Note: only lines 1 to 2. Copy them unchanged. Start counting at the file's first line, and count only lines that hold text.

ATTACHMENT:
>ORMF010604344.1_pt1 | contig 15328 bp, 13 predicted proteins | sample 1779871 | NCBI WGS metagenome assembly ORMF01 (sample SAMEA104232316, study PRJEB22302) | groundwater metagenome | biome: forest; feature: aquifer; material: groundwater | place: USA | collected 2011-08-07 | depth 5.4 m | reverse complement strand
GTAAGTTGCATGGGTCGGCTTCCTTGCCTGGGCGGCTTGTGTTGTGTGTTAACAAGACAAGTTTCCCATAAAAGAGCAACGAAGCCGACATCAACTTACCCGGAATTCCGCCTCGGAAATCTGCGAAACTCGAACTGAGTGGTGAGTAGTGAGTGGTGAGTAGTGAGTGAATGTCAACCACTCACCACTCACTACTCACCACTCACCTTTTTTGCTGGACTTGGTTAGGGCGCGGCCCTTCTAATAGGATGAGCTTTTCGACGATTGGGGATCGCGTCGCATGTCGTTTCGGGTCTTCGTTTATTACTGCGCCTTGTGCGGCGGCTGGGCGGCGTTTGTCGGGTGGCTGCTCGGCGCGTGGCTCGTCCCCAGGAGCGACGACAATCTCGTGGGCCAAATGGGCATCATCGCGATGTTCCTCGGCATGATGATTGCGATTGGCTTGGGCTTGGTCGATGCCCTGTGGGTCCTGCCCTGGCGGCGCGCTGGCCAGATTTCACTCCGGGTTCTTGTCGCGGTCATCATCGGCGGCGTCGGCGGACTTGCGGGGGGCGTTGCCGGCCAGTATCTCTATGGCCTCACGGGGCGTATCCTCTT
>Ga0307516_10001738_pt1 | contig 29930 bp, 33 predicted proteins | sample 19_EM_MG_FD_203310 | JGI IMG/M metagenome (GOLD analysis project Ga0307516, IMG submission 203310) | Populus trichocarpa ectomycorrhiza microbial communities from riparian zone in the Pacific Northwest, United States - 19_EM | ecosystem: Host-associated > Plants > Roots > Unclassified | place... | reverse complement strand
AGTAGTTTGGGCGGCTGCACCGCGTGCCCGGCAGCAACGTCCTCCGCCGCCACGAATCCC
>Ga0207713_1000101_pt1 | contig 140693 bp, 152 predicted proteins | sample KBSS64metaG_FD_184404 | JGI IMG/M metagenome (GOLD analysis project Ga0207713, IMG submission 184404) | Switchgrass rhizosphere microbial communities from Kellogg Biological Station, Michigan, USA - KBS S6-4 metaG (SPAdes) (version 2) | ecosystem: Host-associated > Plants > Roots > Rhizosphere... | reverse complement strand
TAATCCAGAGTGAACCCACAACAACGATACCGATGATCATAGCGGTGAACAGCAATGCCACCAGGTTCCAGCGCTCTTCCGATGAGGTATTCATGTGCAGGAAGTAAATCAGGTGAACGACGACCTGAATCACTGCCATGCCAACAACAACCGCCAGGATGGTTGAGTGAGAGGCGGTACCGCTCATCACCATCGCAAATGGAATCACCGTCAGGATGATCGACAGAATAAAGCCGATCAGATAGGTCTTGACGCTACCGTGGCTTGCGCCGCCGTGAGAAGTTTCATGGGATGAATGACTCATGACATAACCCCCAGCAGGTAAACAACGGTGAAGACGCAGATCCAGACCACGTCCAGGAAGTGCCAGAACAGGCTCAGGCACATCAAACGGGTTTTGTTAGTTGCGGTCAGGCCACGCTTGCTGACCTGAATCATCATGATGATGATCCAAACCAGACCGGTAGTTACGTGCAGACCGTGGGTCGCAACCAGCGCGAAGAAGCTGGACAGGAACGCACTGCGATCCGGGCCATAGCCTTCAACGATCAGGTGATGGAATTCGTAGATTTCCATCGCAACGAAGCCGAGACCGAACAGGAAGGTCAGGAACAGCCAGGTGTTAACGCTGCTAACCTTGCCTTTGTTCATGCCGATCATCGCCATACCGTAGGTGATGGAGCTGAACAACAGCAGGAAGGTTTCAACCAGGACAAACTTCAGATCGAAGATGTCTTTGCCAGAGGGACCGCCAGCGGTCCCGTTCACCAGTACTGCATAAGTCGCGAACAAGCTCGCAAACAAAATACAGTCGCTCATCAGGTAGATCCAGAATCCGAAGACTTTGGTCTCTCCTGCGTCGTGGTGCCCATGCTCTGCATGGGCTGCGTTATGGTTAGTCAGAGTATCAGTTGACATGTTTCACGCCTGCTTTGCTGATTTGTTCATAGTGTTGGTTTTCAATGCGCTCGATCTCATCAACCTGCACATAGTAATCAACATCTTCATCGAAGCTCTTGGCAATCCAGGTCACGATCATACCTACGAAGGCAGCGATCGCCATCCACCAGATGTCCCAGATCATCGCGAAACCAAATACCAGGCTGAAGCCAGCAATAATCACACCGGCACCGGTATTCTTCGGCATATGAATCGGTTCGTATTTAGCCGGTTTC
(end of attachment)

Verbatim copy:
>ORMF010604344.1_pt1 | contig 15328 bp, 13 predicted proteins | sample 1779871 | NCBI WGS metagenome assembly ORMF01 (sample SAMEA104232316, study PRJEB22302) | groundwater metagenome | biome: forest; feature: aquifer; material: groundwater | place: USA | collected 2011-08-07 | depth 5.4 m | reverse complement strand
GTAAGTTGCATGGGTCGGCTTCCTTGCCTGGGCGGCTTGTGTTGTGTGTTAACAAGACAAGTTTCCCATAAAAGAGCAACGAAGCCGACATCAACTTACCCGGAATTCCGCCTCGGAAATCTGCGAAACTCGAACTGAGTGGTGAGTAGTGAGTGGTGAGTAGTGAGTGAATGTCAACCACTCACCACTCACTACTCACCACTCACCTTTTTTGCTGGACTTGGTTAGGGCGCGGCCCTTCTAATAGGATGAGCTTTTCGACGATTGGGGATCGCGTCGCATGTCGTTTCGGGTCTTCGTTTATTACTGCGCCTTGTGCGGCGGCTGGGCGGCGTTTGTCGGGTGGCTGCTCGGCGCGTGGCTCGTCCCCAGGAGCGACGACAATCTCGTGGGCCAAATGGGCATCATCGCGATGTTCCTCGGCATGATGATTGCGATTGGCTTGGGCTTGGTCGATGCCCTGTGGGTCCTGCCCTGGCGGCGCGCTGGCCAGATTTCACTCCGGGTTCTTGTCGCGGTCATCATCGGCGGCGTCGGCGGACTTGCGGGGGGCGTTGCCGGCCAGTATCTCTATGGCCTCACGGGGCGTATCCTCTT